As 2009 rings out, diversity fans in the advertising industry will party like it’s 1999. Or 1989. Or 1979. Or 1969, 1959, 1949, 1939, etc.
That is, the past year played like a rewind of, well, every past year. For Madison Avenue, the journey toward inclusiveness runs on a treadmill.
In January, Omnicom anointed Tiffany R. Warren as its new Chief Diversity Officer. A few weeks later, executives from DDB New York presented an Ad Age perspective on recruiting top talent—without making a single reference to diversity. Guess they didn’t get the memo on Warren’s arrival. Sanford Moore offered his opinion by declaring, “Diversity executives and diversity consultants are diversity pimps. The only thing that’s diversified are their bank accounts. They’re put there as window dressing. And window dressing gets taken down after the holidays.” Moore was ranting at a press conference starring Cyrus Mehri and the NAACP to introduce the Madison Avenue Project, along with a report documenting the blatant inequities that minorities face in the field. Ad Age appeared to confirm the charges with its Agency A-List, where A stood for Anglo. Things weren’t looking much better on the client side, as My Black Is Beautiful advocate Najoh Tita-Reid left Procter & Gamble. And the exclusivity picture became even clearer with the launch of the inane TNT series Trust Me.
In February, the ABAA celebrated Black History Month by writing a letter to the ANA, requesting a meeting “in order to open a substantive dialogue about how to bring Black-owned agencies into the mainstream.” To date, the ANA has made no public acknowledgement of the letter. They’d probably claim it was lost in the mail—by the Black mailroom attendant. Meanwhile, MultiCultClassics saluted Black History Month and beyond with Culturally Clueless FAQs 1, 2, 3, 4, 5, 6, 7, 8, 9, 10 and 11. And Madison Avenue honored Black History Month with The Advertising Industry Diversity Job Fair and Leadership Conference, an event that could best be described as ghetto. Oh, and Tiffany R. Warren spent her second month on the job reminding Omnicom brass of “the far-reaching benefits of a diverse employee base.” That they needed to have their memories jogged in 2009 speaks volumes.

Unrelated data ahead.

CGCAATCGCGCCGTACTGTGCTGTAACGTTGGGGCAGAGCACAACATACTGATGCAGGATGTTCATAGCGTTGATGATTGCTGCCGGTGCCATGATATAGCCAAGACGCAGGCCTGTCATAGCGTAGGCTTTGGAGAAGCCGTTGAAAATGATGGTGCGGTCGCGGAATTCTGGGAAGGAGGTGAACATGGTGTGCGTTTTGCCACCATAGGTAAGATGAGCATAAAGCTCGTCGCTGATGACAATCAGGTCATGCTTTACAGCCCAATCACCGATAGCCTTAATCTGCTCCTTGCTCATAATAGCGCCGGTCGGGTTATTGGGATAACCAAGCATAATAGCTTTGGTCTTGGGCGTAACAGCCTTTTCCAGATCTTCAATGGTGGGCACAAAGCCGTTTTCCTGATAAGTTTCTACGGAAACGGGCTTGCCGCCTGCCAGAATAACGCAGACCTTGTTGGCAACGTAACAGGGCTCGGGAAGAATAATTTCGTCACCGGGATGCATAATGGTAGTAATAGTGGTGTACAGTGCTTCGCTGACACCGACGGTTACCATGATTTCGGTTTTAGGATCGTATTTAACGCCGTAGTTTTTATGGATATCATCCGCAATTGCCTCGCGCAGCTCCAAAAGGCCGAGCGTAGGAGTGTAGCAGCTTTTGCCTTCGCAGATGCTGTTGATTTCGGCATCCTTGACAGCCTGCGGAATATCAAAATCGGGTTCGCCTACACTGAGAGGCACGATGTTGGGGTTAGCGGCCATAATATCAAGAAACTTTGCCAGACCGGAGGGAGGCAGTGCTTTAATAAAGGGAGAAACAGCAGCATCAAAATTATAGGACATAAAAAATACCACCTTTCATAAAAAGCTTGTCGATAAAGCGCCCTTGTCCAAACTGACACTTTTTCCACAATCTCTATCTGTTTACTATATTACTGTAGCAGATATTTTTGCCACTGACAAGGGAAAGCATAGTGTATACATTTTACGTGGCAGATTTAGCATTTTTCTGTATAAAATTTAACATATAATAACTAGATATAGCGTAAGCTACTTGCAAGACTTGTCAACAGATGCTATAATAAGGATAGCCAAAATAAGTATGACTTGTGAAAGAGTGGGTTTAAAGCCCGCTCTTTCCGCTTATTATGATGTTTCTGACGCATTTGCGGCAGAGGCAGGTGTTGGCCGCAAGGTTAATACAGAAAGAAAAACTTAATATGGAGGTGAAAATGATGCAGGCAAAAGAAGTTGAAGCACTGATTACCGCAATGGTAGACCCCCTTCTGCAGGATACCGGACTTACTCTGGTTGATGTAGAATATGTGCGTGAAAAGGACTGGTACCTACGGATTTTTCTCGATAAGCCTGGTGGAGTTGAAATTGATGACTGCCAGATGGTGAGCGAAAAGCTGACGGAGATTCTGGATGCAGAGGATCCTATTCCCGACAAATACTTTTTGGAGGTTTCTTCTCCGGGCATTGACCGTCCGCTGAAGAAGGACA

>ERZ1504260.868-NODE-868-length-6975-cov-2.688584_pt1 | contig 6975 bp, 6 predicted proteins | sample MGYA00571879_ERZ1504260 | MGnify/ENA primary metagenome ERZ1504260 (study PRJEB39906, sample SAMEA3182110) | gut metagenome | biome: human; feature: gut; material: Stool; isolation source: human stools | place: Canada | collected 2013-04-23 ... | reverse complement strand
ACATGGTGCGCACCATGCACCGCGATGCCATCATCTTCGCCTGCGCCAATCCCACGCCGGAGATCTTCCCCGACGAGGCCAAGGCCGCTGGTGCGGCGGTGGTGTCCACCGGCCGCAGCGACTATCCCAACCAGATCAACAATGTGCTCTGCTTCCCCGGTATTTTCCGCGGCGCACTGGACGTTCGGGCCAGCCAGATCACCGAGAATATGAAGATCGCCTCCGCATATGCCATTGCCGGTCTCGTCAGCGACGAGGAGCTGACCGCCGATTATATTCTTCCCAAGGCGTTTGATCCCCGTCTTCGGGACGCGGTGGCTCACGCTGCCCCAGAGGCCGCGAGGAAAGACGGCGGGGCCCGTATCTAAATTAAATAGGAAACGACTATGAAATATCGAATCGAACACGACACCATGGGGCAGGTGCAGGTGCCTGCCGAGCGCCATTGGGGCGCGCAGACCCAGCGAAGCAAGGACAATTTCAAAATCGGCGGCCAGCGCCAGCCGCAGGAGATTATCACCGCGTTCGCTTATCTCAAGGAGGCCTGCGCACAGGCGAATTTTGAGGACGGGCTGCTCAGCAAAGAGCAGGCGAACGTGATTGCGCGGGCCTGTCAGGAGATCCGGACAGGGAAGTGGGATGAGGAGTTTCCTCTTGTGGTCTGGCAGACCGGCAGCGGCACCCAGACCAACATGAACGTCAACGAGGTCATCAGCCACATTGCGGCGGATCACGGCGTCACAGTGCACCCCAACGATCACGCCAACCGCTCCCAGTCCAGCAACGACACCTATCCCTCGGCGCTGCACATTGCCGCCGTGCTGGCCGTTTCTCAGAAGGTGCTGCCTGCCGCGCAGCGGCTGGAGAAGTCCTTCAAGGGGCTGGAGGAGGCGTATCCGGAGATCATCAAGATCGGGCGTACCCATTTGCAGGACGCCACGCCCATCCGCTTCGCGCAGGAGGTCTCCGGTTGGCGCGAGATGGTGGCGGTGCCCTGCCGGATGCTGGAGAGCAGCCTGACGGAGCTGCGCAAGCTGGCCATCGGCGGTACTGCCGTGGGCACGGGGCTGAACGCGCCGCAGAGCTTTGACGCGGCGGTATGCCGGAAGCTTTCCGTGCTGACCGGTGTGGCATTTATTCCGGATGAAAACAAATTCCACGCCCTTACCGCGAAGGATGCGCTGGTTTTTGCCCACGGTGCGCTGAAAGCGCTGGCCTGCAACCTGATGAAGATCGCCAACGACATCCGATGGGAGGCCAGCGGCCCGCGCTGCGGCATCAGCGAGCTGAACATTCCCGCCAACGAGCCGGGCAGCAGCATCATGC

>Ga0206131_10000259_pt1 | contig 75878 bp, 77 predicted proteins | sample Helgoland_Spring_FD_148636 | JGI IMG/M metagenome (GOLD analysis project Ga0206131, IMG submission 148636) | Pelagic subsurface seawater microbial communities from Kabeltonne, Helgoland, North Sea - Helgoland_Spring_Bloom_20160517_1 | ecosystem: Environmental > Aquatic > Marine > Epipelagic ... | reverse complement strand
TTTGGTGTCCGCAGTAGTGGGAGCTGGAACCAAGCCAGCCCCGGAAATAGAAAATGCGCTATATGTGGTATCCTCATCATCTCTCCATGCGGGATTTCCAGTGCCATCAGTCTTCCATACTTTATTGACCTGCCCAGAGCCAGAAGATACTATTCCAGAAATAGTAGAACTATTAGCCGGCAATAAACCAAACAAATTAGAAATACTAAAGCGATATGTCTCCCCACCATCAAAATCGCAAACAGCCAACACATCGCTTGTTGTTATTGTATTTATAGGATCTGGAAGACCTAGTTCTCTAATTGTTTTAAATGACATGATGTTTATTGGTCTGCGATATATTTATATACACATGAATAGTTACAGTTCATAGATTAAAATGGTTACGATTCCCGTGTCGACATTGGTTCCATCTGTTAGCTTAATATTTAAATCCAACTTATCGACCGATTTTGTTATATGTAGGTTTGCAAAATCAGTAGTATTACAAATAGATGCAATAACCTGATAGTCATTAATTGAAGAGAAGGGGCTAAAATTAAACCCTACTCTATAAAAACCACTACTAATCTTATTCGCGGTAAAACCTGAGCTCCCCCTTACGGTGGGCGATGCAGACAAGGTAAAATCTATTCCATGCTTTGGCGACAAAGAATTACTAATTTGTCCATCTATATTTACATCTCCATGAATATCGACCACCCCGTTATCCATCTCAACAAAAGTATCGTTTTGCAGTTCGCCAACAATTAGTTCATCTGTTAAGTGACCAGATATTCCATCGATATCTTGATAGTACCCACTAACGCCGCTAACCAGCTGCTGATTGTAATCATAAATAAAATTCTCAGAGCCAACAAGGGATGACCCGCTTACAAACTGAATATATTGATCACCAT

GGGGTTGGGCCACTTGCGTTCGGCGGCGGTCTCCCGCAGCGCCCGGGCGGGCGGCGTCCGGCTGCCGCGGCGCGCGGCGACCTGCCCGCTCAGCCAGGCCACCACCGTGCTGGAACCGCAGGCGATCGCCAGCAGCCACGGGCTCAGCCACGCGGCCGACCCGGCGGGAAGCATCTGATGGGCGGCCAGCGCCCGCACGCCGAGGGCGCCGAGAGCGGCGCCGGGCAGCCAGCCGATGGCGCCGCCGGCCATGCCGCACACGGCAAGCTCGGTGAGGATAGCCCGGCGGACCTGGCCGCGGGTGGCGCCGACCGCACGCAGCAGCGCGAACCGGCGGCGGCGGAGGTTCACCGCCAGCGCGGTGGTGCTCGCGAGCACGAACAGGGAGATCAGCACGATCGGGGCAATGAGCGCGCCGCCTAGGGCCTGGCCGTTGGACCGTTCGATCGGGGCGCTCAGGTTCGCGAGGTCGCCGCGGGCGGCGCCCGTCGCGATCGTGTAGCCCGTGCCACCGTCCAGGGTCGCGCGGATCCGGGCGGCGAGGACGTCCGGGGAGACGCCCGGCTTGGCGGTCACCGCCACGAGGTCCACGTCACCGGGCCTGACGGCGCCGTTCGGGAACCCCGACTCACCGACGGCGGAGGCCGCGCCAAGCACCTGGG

March came in like a
April showered noteworthy happenings. The Diversity in Advertising Career Day inadvertently lived up to its oxymoron name, leaving potential candidates feeling isolated and abandoned. At the 4As Leadership Conference, President and CEO Nancy Hill announced that the organization would be known as the 4As—and later admitted there continues to be a dearth of AAs (African Americans, for the slow readers). W+K co-founder Dan Wieden delivered classic lines to rival Just Do It. Weiden confessed the issue of diversity “continues to gnaw at me because, like it or not, in this business I essentially hire a bunch of white, middle-class kids, pay them enormous, enormous sums of money to do what? To create messages to the inner-city kids who create the culture the white kids are trying like hell to emulate. But if you go into the inner city, odds are these kids aren’t even going to see advertising as a possibility, as an opportunity for them. Now that’s fucked up.” Also fucked up was the general lack of interest for the conference’s obligatory diversity-related panels. All of which inspired a special Easter ad from MultiCultClassics.
In June, head-scratching moments included the handling of the Illinois State Lottery account, the trials and tribulations of New York City Councilman Larry Seabrook and the hiring
The rhetoric repeated in July, as advertisers stumbled into the spotlight. Coca-Cola executive Yolanda White discussed the soft drink company’s renewed enthusiasm for Blacks—yet pledged no allegiance to Black agencies. Ad Age editor Teressa Iezzi
August heated up with a lame video from CP+B interns that crystallized Wieden’s words. Plus, Wieden’s words prompted further online debating. Additional diversity ditties and disasters included a Polish joke by Microsoft, Pepsi’s rip-off of My Black is Beautiful, peculiar driving instructions from BMW and a Neil French-styled editorial penned by an adwoman.